The sensor—developed by a team at Chalmers University of Technology--is based on an optical phenomenon called a plasmon, which occurs when metal nanoparticles are illuminated and capture visible light. This effect causes the sensor to change color when the amount of hydrogen in the environment changes, researchers said.

“We use arrays of palladium-gold alloy nanoparticles as transducer that can be read-off optically,” Ferry Nugroho, a researcher at the Department of Physics at Chalmers who worked on the research, told Design News. “These particles are then covered with thin polymeric film.”

Researchers at Chalmers University of Technology have developed a hydrogen sensor that can detect hydrogen in the air faster than any invented to date. This is key to the use of hydrogen-based energy sources, as the element is highly flammable with only minimal contact with air. (Image source: Yen Strandqvist)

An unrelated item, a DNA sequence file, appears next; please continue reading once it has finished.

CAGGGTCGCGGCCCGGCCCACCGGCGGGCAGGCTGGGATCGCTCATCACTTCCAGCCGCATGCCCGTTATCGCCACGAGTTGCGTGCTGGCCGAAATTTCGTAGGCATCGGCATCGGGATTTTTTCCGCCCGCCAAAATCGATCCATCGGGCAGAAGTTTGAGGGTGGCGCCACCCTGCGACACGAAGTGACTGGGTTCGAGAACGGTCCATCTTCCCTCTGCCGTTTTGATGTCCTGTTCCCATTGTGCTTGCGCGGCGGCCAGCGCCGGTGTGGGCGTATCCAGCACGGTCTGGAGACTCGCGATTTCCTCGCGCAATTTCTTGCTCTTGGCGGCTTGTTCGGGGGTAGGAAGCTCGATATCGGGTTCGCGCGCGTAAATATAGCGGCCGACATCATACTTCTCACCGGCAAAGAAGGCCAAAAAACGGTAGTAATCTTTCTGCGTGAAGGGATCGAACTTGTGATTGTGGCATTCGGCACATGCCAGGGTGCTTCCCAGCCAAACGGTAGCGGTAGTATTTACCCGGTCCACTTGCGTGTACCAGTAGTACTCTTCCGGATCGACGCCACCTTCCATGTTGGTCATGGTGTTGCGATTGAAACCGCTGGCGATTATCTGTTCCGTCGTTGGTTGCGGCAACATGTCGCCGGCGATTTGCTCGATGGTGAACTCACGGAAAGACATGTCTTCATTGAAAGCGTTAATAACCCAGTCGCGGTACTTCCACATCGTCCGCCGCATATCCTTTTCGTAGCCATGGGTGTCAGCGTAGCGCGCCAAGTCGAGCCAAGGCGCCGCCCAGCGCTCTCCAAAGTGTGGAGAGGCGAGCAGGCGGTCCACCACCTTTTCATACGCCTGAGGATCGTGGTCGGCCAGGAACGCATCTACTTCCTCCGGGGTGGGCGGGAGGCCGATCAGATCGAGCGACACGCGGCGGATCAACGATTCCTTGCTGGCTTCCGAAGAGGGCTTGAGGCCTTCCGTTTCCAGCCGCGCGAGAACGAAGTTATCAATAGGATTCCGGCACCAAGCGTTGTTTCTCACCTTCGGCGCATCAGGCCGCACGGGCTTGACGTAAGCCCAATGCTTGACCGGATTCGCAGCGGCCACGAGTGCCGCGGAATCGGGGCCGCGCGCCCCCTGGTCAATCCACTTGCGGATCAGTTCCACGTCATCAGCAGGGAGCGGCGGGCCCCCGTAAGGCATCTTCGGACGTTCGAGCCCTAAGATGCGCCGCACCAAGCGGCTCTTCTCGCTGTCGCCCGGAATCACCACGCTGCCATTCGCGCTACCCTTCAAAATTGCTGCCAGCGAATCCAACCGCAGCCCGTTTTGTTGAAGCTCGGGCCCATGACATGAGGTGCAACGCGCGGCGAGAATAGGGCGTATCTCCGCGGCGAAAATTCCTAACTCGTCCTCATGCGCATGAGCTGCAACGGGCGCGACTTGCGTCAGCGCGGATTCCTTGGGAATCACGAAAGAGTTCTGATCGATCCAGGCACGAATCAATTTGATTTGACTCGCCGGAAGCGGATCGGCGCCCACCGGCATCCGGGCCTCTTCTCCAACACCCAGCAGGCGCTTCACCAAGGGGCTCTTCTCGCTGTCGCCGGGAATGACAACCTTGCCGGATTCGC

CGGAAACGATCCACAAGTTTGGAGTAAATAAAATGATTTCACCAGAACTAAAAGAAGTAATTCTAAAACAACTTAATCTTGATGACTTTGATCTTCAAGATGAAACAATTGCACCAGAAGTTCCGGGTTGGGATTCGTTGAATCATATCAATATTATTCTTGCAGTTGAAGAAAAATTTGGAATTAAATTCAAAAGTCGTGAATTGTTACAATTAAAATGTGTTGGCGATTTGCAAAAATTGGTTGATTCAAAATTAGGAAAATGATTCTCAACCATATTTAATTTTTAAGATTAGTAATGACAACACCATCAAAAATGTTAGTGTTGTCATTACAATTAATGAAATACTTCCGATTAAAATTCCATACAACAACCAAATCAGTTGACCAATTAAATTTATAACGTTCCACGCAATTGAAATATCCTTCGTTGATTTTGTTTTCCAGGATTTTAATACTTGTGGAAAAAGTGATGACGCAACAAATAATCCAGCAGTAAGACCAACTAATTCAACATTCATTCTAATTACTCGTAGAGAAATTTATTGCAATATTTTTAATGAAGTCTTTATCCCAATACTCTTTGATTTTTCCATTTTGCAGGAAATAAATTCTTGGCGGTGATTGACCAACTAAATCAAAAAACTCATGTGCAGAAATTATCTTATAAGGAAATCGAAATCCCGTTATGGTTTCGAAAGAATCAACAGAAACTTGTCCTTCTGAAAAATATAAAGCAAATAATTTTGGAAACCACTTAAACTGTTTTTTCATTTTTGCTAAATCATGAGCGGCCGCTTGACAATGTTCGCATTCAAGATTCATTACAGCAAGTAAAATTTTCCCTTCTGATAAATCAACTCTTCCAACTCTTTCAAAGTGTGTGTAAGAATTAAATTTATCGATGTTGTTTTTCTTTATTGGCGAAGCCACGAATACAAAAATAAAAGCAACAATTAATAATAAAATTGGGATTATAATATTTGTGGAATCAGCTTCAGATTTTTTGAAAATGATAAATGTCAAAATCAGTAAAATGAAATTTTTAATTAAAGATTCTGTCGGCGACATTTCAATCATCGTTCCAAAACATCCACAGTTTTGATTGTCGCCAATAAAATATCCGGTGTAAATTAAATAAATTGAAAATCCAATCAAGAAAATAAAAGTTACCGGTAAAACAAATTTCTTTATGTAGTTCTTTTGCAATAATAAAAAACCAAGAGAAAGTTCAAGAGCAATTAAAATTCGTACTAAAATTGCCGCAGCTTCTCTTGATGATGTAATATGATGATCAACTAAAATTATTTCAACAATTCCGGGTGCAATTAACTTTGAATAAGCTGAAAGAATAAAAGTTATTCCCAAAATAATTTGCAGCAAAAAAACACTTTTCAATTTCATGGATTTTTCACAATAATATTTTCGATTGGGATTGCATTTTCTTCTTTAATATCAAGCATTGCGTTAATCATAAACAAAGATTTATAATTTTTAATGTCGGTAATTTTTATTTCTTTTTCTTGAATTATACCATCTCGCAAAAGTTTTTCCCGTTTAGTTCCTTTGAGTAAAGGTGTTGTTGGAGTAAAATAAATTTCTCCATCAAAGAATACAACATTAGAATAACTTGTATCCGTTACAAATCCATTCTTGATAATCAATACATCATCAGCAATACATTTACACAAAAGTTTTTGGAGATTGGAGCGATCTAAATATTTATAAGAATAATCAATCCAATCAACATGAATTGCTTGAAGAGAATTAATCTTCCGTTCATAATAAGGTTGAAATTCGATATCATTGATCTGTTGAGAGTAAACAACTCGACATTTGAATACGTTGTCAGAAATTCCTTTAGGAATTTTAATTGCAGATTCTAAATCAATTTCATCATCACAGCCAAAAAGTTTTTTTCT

Key to the sensor’s design is that it is encapsulated in plastic, which has a twofold purpose. It increases the sensor’s response time speeding the uptake of the hydrogen gas molecules into the metal particles where they can be detected, he said. It also acts as an effective barrier to the environment, preventing any other molecules from entering and deactivating the sensor.

“In the work we used tandem polymers comprising PTFE and PMMA,” Nugroho told Design News. “The former modifies the interaction between hydrogen atom and nanoparticle surface, so that hydrogen can goes in and out the nanoparticle quicker, while the latter acts as sieve that prevents other gas molecules than hydrogen pass through.”

The plastic barrier is key to the performance of the sensor and is a point of differentiation over similar technologies created to date, Nugroho said.

“Unlike today's hydrogen sensors, our solution does not need to be recalibrated as often, as it is protected by the plastic,” he said in a press statement.